Aspirational Blocks Programme can bolster climate resilience, mitigation and adaptation
This article is authored by Mayank Gupta, consultant, climate and sustainability and Ananaya Ameya, senior associate consultant, PDAG, New Delhi.
As we get ready to embrace yet another smoggy winter with AQI already dipping to hazardous levels, 2023 has already witnessed various adverse climate events, from heat waves and wildfires to unprecedented monsoons and floods in the Himalayan states with large-scale loss and livelihoods, giving us a glimpse of the potential consequences that may unfold in the decades and centuries. Without expeditious and substantial reductions in greenhouse gas emissions, commencing without delay, it is increasingly probable that global surface temperatures will surpass the critical 1.5-degree Celsius threshold established in the 2015 Paris Climate Agreement. The world will likely experience 2.7 degrees Celsius warming by 2100 based on current emissions and policies. According to a recent study by Rebecca Newman & Ilan Noy, the global incidence of severe weather events, including hurricanes, floods, and heatwaves, has incurred an approximate economic toll of $2.8 trillion during the previous two decades. The cumulative expense of these extreme weather-related damages from 2000 to 2019 translates to an hourly expenditure of roughly $16 million.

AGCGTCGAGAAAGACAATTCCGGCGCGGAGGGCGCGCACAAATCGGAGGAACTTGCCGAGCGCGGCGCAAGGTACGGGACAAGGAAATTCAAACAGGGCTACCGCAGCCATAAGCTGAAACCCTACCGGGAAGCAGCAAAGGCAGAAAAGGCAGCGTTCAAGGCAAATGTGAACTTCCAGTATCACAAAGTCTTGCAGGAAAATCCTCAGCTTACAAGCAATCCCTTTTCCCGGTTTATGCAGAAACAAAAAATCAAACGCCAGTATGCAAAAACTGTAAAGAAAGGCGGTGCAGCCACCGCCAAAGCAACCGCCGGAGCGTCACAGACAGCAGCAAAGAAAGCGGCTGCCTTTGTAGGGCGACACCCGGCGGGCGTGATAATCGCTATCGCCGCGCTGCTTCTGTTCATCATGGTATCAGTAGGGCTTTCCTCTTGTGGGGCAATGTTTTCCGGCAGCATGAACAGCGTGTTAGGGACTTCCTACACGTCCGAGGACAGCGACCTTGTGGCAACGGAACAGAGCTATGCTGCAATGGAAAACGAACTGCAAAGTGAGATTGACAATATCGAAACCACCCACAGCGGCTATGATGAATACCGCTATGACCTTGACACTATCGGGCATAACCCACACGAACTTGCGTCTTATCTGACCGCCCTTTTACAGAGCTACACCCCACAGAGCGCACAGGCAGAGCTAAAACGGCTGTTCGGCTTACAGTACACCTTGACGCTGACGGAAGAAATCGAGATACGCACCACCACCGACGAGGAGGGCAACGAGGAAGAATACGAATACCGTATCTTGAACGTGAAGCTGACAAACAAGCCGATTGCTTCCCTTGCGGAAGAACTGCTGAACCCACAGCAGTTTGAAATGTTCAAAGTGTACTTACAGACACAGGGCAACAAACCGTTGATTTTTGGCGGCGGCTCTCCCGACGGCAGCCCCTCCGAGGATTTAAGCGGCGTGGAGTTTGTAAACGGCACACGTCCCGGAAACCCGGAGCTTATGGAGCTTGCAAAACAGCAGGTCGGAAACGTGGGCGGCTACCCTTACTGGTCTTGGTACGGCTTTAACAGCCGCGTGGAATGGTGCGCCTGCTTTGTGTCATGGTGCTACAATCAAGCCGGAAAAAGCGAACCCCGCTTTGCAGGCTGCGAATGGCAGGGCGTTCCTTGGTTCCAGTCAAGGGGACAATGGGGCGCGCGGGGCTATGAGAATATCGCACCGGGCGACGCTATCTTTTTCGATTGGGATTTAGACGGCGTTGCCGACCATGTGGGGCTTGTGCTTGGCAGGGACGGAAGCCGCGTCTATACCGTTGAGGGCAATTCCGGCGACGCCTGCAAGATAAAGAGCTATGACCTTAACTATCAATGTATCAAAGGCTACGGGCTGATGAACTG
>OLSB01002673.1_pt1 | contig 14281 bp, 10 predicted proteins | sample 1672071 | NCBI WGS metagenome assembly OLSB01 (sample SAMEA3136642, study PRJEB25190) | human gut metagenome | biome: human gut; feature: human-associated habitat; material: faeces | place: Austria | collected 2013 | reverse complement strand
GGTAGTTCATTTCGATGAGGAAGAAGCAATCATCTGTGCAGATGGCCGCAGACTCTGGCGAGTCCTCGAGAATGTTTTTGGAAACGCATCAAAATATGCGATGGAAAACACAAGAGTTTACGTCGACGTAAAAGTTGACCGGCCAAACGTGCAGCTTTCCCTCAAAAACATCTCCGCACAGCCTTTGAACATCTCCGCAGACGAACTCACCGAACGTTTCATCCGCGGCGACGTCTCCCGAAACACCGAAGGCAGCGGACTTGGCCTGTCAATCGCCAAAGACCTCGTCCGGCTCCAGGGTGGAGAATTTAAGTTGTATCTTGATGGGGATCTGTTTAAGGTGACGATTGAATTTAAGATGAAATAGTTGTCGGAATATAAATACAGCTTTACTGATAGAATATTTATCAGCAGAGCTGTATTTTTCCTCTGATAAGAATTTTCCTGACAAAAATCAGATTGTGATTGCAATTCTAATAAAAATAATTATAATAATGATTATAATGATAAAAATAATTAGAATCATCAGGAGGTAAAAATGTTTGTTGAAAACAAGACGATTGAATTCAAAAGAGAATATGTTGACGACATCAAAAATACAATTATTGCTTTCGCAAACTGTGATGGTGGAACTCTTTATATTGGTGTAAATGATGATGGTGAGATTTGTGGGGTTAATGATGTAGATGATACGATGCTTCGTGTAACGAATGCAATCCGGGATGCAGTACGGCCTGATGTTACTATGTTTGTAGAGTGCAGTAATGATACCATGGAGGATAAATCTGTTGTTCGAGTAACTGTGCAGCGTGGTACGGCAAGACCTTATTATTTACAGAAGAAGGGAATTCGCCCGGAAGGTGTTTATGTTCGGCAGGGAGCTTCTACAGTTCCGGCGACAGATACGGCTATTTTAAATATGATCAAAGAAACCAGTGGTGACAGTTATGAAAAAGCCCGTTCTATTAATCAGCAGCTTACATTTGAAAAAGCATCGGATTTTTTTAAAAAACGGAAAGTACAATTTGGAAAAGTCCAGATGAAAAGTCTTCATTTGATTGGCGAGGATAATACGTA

The effects of rising temperatures are far more devastating in India and can jeopardise economic and agricultural productivity. Without targeted adaptive action, by 2030, India may account for 34 million of the projected 80 million global job losses from heat stress-associated productivity decline. It could put up to 4.5% of GDP at risk. The agricultural productivity is projected to decrease by 41-52% in wheat yield and 32-40% in rice production.